Books are not what they used to be.

Been posting a few items about books here.  Very casual. Hardly posted a thing this year, and see post on Evernote below re that. Feel some motivation coming on.

The motivation is to post book covers and snippets because I am loving my ebooks – have for years.  I don’t really want the paper books anymore.  But I miss the affordance of the stacks of books lying around unread.  They are now just a line of links on a screen and sometimes I can’t even recall why I have the book sample or who recommended it.  There are so many samples, just a list! So I’ll post unread books here, awaiting reviews.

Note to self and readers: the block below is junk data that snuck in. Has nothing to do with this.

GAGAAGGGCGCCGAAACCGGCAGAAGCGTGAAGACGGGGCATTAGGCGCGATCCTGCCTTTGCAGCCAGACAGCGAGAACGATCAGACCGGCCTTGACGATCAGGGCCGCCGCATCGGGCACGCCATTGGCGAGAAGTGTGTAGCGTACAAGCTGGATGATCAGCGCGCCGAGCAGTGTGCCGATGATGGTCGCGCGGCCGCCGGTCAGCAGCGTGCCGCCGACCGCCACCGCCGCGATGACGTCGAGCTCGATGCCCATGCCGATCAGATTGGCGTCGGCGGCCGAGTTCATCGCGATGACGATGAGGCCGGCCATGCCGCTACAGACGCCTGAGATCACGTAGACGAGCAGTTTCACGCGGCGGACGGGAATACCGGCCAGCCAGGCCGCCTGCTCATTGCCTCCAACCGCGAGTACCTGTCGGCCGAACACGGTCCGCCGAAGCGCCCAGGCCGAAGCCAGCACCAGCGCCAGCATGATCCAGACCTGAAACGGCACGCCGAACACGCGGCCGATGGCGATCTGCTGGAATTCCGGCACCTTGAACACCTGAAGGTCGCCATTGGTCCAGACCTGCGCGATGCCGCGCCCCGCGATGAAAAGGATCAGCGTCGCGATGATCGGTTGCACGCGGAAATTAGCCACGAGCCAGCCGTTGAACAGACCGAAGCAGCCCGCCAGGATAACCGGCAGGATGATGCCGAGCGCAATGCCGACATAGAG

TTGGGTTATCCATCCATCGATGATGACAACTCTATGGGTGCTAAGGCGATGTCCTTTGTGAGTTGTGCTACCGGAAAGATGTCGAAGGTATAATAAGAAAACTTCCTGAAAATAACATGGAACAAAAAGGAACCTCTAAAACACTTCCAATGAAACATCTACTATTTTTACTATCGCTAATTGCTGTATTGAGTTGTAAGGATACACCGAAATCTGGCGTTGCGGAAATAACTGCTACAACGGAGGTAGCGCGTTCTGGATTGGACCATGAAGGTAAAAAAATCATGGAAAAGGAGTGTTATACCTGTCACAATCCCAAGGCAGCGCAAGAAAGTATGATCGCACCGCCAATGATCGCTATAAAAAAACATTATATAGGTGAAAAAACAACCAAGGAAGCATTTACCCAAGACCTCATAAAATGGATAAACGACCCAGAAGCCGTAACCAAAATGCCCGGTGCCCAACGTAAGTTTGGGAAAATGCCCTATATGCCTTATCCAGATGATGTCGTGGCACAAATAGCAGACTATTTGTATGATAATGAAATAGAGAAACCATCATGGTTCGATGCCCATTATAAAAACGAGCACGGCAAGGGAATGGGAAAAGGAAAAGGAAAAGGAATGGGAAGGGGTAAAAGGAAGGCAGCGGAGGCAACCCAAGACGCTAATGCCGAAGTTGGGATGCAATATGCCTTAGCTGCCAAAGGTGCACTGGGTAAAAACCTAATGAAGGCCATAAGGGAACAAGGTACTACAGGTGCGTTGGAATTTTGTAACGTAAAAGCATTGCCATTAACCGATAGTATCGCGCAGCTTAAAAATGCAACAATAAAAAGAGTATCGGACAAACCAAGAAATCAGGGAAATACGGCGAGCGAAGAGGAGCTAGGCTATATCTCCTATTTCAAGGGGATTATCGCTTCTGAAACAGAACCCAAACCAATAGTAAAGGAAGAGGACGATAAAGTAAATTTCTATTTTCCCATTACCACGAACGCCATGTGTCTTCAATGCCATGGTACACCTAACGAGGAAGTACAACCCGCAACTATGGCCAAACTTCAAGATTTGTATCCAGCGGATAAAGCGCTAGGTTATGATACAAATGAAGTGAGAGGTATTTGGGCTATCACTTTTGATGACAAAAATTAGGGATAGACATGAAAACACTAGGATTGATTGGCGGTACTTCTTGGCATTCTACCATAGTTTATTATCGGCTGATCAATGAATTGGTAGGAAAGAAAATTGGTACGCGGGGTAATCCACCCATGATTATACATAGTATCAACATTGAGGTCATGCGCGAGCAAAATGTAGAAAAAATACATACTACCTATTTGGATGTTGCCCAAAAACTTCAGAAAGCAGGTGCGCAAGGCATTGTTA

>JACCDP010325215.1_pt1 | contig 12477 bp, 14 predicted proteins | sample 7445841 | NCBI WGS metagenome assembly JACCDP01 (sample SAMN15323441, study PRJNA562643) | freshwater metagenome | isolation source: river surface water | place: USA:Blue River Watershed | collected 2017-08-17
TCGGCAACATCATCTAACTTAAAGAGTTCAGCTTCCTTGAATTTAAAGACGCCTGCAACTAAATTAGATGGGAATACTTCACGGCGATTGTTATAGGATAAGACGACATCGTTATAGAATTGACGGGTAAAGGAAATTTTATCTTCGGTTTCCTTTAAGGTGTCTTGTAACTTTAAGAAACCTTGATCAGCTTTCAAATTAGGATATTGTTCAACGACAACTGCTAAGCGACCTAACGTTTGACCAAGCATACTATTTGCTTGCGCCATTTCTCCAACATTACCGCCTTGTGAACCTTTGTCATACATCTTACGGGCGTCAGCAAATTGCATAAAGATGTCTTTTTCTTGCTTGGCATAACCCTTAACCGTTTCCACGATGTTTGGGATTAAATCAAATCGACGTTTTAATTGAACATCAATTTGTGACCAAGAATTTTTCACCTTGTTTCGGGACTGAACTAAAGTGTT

Once paper books are read they can go on a shelf somewhere.  Even the pile in the garage.  I can look at them when I tidy up, and think, oh yes I remember that.

OK, so there is a purpose for the blog, to notice what I have in my ebook library in some sort of meaningful way.  So out with Evernote for books – and onto the blog with them.  Expect more flimsy post with cover pictures.

I will update posts too, I often do that here, they need edits and additions as they go up very rough.

I tried Goodreads for this purpose, however for some reason I am more attracted to my own blog, at least first. Social media can come later, if at all.

~

There is already plenty here in the blog to stir reminiscences.  There are references to books back to 1999.  As I went back to look I found a dead link to this item

Malcolm Gladwell on Blockbusters and books.  Collaborative filtering!

web.archive.org/web/20000301085403/http://www.gladwell.com/1999_10_04_a_sleeper.htm